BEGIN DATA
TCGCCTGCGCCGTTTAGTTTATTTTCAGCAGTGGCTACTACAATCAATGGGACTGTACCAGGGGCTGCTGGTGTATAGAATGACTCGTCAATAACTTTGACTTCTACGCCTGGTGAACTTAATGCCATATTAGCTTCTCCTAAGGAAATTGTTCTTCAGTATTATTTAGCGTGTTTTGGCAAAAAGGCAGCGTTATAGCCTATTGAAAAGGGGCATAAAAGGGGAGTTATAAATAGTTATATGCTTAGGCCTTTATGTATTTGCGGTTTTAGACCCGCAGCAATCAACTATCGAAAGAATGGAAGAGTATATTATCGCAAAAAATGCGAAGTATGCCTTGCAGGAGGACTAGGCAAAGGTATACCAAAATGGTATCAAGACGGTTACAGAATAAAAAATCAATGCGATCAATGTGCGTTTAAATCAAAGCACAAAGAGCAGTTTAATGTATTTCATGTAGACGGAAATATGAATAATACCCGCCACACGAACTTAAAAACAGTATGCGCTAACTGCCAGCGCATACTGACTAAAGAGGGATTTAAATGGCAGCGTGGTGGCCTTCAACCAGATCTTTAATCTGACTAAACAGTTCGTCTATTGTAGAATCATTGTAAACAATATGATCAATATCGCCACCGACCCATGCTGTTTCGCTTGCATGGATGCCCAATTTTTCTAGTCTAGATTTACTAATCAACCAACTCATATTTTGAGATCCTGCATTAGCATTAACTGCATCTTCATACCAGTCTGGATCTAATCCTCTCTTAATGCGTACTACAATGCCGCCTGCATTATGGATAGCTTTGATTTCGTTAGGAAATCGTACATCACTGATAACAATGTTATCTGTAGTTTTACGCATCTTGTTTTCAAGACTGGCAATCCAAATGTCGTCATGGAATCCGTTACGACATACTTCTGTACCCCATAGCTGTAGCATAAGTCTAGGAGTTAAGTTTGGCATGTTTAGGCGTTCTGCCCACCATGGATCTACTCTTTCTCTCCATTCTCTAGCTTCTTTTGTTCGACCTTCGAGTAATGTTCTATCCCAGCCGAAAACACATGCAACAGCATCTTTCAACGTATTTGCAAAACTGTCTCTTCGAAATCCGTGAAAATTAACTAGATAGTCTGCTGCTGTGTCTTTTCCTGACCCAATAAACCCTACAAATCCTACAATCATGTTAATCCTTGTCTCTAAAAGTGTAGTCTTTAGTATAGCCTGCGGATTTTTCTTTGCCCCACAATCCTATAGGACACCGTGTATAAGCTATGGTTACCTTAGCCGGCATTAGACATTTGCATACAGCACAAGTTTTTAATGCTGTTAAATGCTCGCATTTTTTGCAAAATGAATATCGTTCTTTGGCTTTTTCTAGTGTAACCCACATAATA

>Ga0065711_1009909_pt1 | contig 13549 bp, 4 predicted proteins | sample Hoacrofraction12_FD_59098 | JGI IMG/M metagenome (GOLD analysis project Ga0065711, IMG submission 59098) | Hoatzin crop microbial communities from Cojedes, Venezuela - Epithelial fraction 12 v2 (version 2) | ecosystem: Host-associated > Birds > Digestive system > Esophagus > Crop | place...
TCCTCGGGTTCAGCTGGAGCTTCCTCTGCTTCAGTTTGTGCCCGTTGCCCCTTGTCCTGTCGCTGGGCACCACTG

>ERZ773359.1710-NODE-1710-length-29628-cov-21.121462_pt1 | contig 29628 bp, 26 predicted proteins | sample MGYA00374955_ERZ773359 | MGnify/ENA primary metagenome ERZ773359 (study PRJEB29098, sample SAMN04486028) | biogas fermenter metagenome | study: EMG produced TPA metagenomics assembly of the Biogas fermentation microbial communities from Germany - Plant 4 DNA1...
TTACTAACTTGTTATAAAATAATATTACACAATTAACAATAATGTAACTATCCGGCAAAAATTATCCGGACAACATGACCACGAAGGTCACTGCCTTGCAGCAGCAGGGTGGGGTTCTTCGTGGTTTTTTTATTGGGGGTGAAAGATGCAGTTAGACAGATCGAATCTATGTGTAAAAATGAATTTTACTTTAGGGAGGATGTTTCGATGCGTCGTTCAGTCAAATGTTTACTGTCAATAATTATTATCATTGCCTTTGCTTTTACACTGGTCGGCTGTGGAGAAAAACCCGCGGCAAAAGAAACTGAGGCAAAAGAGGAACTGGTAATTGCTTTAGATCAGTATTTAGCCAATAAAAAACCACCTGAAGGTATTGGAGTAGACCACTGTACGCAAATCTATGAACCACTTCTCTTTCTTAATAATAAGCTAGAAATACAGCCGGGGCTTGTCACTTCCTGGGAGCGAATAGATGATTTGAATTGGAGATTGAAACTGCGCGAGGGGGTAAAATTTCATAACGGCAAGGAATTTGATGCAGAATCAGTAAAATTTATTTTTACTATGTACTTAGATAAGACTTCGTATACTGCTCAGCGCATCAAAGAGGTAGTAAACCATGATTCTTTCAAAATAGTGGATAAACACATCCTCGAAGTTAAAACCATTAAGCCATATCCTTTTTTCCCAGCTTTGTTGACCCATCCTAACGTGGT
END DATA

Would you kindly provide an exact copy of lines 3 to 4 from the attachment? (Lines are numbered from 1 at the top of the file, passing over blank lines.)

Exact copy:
TCCTCGGGTTCAGCTGGAGCTTCCTCTGCTTCAGTTTGTGCCCGTTGCCCCTTGTCCTGTCGCTGGGCACCACTG

>ERZ773359.1710-NODE-1710-length-29628-cov-21.121462_pt1 | contig 29628 bp, 26 predicted proteins | sample MGYA00374955_ERZ773359 | MGnify/ENA primary metagenome ERZ773359 (study PRJEB29098, sample SAMN04486028) | biogas fermenter metagenome | study: EMG produced TPA metagenomics assembly of the Biogas fermentation microbial communities from Germany - Plant 4 DNA1...